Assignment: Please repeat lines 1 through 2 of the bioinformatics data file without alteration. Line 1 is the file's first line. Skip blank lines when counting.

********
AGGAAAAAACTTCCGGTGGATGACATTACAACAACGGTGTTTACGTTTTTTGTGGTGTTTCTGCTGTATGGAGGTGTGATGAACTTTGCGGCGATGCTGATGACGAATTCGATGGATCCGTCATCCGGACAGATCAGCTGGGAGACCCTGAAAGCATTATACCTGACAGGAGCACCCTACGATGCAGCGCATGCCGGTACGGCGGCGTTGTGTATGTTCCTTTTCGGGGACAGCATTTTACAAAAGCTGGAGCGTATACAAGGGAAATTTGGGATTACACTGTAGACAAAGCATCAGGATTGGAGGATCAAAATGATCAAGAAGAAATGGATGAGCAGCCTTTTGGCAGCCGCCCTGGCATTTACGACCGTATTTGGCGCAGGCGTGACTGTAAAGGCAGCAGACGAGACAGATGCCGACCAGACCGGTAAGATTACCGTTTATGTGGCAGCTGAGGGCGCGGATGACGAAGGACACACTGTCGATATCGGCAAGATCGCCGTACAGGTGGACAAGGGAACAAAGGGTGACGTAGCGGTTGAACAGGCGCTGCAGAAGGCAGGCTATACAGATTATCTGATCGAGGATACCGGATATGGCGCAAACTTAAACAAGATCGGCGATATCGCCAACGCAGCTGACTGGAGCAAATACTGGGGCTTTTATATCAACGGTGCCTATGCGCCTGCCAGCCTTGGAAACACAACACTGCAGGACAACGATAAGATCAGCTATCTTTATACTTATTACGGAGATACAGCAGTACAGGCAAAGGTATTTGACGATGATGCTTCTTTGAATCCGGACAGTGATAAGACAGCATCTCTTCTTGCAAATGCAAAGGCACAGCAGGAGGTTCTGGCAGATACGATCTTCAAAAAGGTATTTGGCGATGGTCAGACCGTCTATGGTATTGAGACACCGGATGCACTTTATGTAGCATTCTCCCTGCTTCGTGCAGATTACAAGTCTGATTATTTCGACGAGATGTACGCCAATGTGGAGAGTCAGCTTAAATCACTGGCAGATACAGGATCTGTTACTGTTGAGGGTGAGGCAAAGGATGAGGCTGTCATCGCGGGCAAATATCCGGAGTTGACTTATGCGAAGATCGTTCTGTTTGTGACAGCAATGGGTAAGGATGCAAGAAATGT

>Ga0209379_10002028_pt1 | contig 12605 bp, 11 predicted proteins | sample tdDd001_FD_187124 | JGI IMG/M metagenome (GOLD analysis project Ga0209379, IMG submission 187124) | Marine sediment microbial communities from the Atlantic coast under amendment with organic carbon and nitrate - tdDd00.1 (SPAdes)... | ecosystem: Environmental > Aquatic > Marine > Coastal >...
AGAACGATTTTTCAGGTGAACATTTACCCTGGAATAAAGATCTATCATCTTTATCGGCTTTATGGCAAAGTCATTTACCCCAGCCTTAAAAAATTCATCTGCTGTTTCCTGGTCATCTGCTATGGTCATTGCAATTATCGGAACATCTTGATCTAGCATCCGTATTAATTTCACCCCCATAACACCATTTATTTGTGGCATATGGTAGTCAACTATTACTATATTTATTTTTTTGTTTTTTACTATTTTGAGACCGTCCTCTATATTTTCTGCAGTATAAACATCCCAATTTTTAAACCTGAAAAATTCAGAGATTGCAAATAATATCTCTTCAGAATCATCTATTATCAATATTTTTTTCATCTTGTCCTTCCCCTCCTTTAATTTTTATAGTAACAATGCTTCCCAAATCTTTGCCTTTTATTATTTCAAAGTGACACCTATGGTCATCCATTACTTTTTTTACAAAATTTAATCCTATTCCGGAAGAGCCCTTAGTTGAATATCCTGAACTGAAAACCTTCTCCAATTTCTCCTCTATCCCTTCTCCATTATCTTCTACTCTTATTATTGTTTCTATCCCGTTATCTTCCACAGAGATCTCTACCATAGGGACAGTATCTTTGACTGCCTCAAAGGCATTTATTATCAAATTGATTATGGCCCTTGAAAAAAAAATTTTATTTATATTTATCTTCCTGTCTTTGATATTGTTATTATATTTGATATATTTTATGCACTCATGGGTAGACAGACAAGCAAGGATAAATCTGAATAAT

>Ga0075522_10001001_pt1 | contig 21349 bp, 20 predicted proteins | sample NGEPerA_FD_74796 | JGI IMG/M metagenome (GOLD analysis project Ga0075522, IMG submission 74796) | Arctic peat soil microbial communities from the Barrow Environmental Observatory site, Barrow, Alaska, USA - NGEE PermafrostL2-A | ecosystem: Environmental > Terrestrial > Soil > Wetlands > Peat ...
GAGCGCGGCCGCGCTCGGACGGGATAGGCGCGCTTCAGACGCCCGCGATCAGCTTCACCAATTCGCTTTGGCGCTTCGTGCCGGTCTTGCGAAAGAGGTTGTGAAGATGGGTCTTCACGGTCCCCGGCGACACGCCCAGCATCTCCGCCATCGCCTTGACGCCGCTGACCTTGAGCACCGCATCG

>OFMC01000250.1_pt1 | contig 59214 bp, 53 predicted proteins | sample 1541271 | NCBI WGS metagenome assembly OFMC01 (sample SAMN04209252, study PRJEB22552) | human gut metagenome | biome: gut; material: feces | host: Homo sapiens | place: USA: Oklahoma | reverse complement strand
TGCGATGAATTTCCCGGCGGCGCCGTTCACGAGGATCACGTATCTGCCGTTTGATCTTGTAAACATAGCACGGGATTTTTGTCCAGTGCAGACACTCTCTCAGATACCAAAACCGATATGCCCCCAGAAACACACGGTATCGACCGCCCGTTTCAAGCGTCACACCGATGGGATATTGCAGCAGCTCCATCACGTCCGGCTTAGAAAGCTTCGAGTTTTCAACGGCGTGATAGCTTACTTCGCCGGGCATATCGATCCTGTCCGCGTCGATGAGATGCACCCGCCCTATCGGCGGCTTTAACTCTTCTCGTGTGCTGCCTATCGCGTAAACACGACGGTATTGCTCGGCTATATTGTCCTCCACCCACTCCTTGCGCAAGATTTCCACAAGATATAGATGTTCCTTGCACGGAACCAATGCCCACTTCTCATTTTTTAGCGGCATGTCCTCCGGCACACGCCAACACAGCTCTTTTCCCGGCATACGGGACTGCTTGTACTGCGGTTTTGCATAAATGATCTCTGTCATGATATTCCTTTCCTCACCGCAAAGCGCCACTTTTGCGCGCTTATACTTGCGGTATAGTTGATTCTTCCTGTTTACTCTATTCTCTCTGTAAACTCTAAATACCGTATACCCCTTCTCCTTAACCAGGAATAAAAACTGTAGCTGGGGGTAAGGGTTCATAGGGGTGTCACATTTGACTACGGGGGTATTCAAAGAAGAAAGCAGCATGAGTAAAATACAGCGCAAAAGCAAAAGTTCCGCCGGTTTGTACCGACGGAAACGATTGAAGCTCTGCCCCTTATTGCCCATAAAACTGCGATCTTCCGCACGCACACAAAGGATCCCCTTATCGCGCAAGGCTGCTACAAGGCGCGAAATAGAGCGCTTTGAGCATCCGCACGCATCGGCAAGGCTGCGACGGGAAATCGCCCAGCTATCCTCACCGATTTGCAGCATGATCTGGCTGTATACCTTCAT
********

AGGAAAAAACTTCCGGTGGATGACATTACAACAACGGTGTTTACGTTTTTTGTGGTGTTTCTGCTGTATGGAGGTGTGATGAACTTTGCGGCGATGCTGATGACGAATTCGATGGATCCGTCATCCGGACAGATCAGCTGGGAGACCCTGAAAGCATTATACCTGACAGGAGCACCCTACGATGCAGCGCATGCCGGTACGGCGGCGTTGTGTATGTTCCTTTTCGGGGACAGCATTTTACAAAAGCTGGAGCGTATACAAGGGAAATTTGGGATTACACTGTAGACAAAGCATCAGGATTGGAGGATCAAAATGATCAAGAAGAAATGGATGAGCAGCCTTTTGGCAGCCGCCCTGGCATTTACGACCGTATTTGGCGCAGGCGTGACTGTAAAGGCAGCAGACGAGACAGATGCCGACCAGACCGGTAAGATTACCGTTTATGTGGCAGCTGAGGGCGCGGATGACGAAGGACACACTGTCGATATCGGCAAGATCGCCGTACAGGTGGACAAGGGAACAAAGGGTGACGTAGCGGTTGAACAGGCGCTGCAGAAGGCAGGCTATACAGATTATCTGATCGAGGATACCGGATATGGCGCAAACTTAAACAAGATCGGCGATATCGCCAACGCAGCTGACTGGAGCAAATACTGGGGCTTTTATATCAACGGTGCCTATGCGCCTGCCAGCCTTGGAAACACAACACTGCAGGACAACGATAAGATCAGCTATCTTTATACTTATTACGGAGATACAGCAGTACAGGCAAAGGTATTTGACGATGATGCTTCTTTGAATCCGGACAGTGATAAGACAGCATCTCTTCTTGCAAATGCAAAGGCACAGCAGGAGGTTCTGGCAGATACGATCTTCAAAAAGGTATTTGGCGATGGTCAGACCGTCTATGGTATTGAGACACCGGATGCACTTTATGTAGCATTCTCCCTGCTTCGTGCAGATTACAAGTCTGATTATTTCGACGAGATGTACGCCAATGTGGAGAGTCAGCTTAAATCACTGGCAGATACAGGATCTGTTACTGTTGAGGGTGAGGCAAAGGATGAGGCTGTCATCGCGGGCAAATATCCGGAGTTGACTTATGCGAAGATCGTTCTGTTTGTGACAGCAATGGGTAAGGATGCAAGAAATGT

>Ga0209379_10002028_pt1 | contig 12605 bp, 11 predicted proteins | sample tdDd001_FD_187124 | JGI IMG/M metagenome (GOLD analysis project Ga0209379, IMG submission 187124) | Marine sediment microbial communities from the Atlantic coast under amendment with organic carbon and nitrate - tdDd00.1 (SPAdes)... | ecosystem: Environmental > Aquatic > Marine > Coastal >...